I had expected the Cat God to make a graceful entrance. But no. Instead of descending from the heavens in a cloud of holy light, or among the wings of angels, it fell.
It wasn’t even an elegant fall. It was as if some angel had just picked up the Cat God by its feet in Heaven and tossed it out. Legs flailing in the air, tail whipping back and forth, massive back curved. It was as ungainly and awkward as you can imagine.
Until physics kicked in. Its back arched. The back hind legs swung around, followed by its front. The tail straightened out. The Cat God braced for impact and landed lightly on the pads of its feet with only a minor quake and a puff of dust. Proving, unnecessarily, that even a Cat God could fall clumsily and still land on its feet.
The waiting cats went bonkers. Leaping up, turning somersaults, mouths opened. The entire field became a churning ocean of fur. We couldn’t hear a thing behind the barrier, but I was certain that the odd chirping voices filled with human words were immense and loud.
The Cat God slowly and carefully padded among them, lowering its massive head every once in a while. I can’t really describe the Cat God well, because, yes, it looked like a giant cat, and yet it didn’t. There were hints of tentacles. Or wings. It was as large—no, larger—as the arena that used to be Soldier Field. But it was able to press its forehead against another cat’s perfectly. It’s fur coat rippled to reflect the entirety of all the cats at its feet—black and white and tortoiseshell and calico and tabby and shorthair and even leathery to reflect those without fur. It was mesmerizing and simultaneously nauseating.
But not for the cats. Unafraid, they leapt and dashed beneath the Cat God’s legs. They rolled and tumbled off its large back. They nipped and chased its quivering tail. They pressed against its flank and licked its fur. The Cat God indulged them all.
Something started to expand in my chest. Something hard and distressing. Too full for my body to contain.
I whipped around and pushed through the throng of people laughing and holding up their phones to record the whole thing. I pushed until I reached open space, then started to run. I had to run. There was too much pressure in my head and not enough air in my lungs. I wanted to scream or bend down to scoop up dirt and hurl it toward the barrier and oh . . .
I was jealous.
I was jealous. No—angry. No—furious at the fact that the cats got to meet their Cat God face-to-face. As if it was a normal, everyday thing.
And there I was having a crisis of faith because I couldn’t tell if the God I believed in was all just a lie, a sacred excuse used by people to separate, to exclude, to gatekeep, to manipulate.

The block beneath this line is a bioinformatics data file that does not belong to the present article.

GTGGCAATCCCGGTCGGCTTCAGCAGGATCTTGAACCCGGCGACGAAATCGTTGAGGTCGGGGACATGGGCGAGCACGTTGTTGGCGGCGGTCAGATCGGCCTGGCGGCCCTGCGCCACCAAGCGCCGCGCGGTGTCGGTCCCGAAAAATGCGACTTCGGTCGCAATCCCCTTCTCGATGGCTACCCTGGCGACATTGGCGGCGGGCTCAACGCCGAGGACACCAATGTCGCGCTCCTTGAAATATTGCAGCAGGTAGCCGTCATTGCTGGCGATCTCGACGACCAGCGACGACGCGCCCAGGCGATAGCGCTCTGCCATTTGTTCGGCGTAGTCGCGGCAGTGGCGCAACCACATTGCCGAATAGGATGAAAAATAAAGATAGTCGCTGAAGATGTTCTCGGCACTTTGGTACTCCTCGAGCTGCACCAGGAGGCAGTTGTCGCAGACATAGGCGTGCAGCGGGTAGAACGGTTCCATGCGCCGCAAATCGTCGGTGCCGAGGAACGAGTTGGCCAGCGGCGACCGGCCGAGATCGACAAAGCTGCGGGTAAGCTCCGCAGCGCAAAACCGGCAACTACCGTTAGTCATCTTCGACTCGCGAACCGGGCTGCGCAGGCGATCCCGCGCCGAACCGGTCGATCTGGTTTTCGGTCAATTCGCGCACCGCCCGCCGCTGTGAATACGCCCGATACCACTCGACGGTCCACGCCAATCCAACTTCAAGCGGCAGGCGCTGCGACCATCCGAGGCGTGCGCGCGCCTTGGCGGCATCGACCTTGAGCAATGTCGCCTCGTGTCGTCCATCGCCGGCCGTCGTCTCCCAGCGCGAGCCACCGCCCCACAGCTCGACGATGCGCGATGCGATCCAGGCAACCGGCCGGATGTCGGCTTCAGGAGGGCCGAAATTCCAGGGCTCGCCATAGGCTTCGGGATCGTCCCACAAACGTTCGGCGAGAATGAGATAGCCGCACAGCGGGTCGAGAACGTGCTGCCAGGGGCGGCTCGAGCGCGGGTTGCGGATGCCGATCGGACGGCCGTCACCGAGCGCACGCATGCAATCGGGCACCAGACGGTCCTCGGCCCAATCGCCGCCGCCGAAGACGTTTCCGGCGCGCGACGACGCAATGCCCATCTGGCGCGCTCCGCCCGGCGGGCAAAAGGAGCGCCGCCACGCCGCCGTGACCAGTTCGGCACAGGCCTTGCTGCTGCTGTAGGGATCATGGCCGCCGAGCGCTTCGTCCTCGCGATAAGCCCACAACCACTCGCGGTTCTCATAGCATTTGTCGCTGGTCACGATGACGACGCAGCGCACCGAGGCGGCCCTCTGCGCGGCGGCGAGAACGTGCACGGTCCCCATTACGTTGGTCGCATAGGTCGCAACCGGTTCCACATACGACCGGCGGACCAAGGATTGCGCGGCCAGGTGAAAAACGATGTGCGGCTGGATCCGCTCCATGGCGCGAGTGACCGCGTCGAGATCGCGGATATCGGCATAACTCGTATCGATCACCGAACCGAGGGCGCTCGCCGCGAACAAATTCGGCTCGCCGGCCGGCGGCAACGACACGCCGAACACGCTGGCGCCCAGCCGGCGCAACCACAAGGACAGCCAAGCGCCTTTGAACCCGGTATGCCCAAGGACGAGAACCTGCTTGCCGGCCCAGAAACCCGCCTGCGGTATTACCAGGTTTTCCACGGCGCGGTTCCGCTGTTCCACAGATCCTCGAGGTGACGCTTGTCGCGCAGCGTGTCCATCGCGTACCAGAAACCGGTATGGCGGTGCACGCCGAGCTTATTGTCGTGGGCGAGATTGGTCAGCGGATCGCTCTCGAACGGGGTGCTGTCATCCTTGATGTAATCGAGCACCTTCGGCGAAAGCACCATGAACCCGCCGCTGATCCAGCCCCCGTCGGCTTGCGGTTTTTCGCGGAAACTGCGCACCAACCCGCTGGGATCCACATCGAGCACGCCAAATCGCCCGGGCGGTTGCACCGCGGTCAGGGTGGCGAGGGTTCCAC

I sank behind a booth and drew my knees up. It wasn’t fair. Not fair. Why did the cats get to see their God up close and personal every nine years, whereas all we got was some guy who came down, died on a cross, and then pretty much peaced out back to Heaven and hasn’t come back since? So many wars, so many denominations and cults founded, so many horrible things have been done in His name. Yet God did nothing to stop it or defend Himself or anything.
I don’t know how long I sat there, but at some point I scrubbed at my sore eyes, and when I lowered my hands, there was a cat sitting in front of me.
It wasn’t the Cat God. This wasn’t Narnia, where Aslan would suddenly appear and give me words of wisdom. No, it was an ordinary white cat with two black dots on its head, its black tail primly wrapped around its feet. Just sitting there, staring at me.
I glanced over to see if the Cat God had left. It hadn’t. It was still prowling about, letting the cats cavort around its legs. Why wasn’t this cat with the others? Weird.
The cat rolled its back up into an arching stretch, then quipped in a soft voice as it approached me, “Take a minute to think of just.” It rubbed its head on my knee, then delicately stepped into my lap and settled down.
And started to purr.
At that moment my phone buzzed.
“Hey,” said Maxine when I answered.
“Hey,” I said back.
We both said nothing for a little bit, then I heard Maxine shift in her chair over the phone. “Sorry I didn’t get back to you. Was talking to some folks.”
“Where you at? Sounds like you’re at the store.”
“Naw. I’m in the UP.”
“You’re . . . what?”
“I took my neighbor’s cat to the Cat Gathering up here. Actually, took is too vague. Stole is more likely.”
“You . . . stole . . . Tootsie.” Maxine made a choking sound. Then another one. Then another. Then she took a deep breath and howled in laughter, “You stole Mrs. Yates’s cat! You kidnapped her cat! Oh my god . . . oh my god . . .”
I smiled. The cat purred. A lapful of warm, purring cat wasn’t all that bad. Nice, actually. I never had a cat growing up. But I could see the appeal. “Glad to see I can still make you laugh.”
Maxine finally finished her laughing fit and gasped, “Is this like that time in college when you kidnapped John just to have someone with you when you drove to Minnesota for a Prince concert?”